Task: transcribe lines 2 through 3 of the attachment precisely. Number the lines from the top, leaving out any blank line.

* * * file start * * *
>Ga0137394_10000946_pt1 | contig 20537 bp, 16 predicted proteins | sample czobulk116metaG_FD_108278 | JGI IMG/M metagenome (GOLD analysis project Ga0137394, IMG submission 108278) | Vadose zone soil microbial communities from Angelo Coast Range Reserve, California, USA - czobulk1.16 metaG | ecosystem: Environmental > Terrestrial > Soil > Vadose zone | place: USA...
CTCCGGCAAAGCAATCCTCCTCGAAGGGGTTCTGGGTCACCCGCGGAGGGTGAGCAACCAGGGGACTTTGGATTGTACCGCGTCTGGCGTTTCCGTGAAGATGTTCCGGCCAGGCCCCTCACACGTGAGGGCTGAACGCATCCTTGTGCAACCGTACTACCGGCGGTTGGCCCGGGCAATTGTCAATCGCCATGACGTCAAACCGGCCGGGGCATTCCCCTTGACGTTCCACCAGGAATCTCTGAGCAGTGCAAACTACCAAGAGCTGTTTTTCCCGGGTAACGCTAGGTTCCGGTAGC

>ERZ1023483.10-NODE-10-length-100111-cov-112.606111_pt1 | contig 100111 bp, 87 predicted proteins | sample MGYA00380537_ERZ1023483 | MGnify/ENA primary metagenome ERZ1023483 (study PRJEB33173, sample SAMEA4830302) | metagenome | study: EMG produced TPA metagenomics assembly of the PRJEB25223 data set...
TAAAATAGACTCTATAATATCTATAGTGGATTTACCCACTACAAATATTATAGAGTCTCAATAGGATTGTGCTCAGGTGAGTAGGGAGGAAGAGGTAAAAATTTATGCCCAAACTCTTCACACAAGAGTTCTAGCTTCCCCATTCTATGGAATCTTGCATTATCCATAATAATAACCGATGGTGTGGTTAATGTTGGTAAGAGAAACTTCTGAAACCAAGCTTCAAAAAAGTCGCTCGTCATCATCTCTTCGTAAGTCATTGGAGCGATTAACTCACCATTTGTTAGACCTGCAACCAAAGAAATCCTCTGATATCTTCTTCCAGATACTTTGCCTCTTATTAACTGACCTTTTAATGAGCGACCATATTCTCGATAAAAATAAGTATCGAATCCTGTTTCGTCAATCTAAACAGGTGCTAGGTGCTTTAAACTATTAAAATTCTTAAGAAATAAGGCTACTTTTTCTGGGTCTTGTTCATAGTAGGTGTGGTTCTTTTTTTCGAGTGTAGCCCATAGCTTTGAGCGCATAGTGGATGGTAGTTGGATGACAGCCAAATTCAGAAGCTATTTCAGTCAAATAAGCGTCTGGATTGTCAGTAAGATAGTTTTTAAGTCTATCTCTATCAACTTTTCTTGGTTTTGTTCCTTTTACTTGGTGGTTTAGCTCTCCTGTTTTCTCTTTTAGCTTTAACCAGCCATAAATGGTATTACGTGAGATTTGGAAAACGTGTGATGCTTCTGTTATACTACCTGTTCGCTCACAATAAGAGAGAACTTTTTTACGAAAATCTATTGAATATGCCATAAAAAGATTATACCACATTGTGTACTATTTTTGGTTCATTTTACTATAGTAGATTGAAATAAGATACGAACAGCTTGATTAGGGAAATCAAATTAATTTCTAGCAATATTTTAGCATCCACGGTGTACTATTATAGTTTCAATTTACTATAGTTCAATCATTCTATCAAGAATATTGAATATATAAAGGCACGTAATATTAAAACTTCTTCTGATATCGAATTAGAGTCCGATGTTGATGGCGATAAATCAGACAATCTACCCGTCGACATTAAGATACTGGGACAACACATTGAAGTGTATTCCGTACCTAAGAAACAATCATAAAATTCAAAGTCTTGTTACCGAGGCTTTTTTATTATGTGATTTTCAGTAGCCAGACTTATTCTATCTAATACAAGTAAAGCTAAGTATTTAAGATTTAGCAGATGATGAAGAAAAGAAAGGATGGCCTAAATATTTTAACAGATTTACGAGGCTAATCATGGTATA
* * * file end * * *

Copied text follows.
CTCCGGCAAAGCAATCCTCCTCGAAGGGGTTCTGGGTCACCCGCGGAGGGTGAGCAACCAGGGGACTTTGGATTGTACCGCGTCTGGCGTTTCCGTGAAGATGTTCCGGCCAGGCCCCTCACACGTGAGGGCTGAACGCATCCTTGTGCAACCGTACTACCGGCGGTTGGCCCGGGCAATTGTCAATCGCCATGACGTCAAACCGGCCGGGGCATTCCCCTTGACGTTCCACCAGGAATCTCTGAGCAGTGCAAACTACCAAGAGCTGTTTTTCCCGGGTAACGCTAGGTTCCGGTAGC

>ERZ1023483.10-NODE-10-length-100111-cov-112.606111_pt1 | contig 100111 bp, 87 predicted proteins | sample MGYA00380537_ERZ1023483 | MGnify/ENA primary metagenome ERZ1023483 (study PRJEB33173, sample SAMEA4830302) | metagenome | study: EMG produced TPA metagenomics assembly of the PRJEB25223 data set...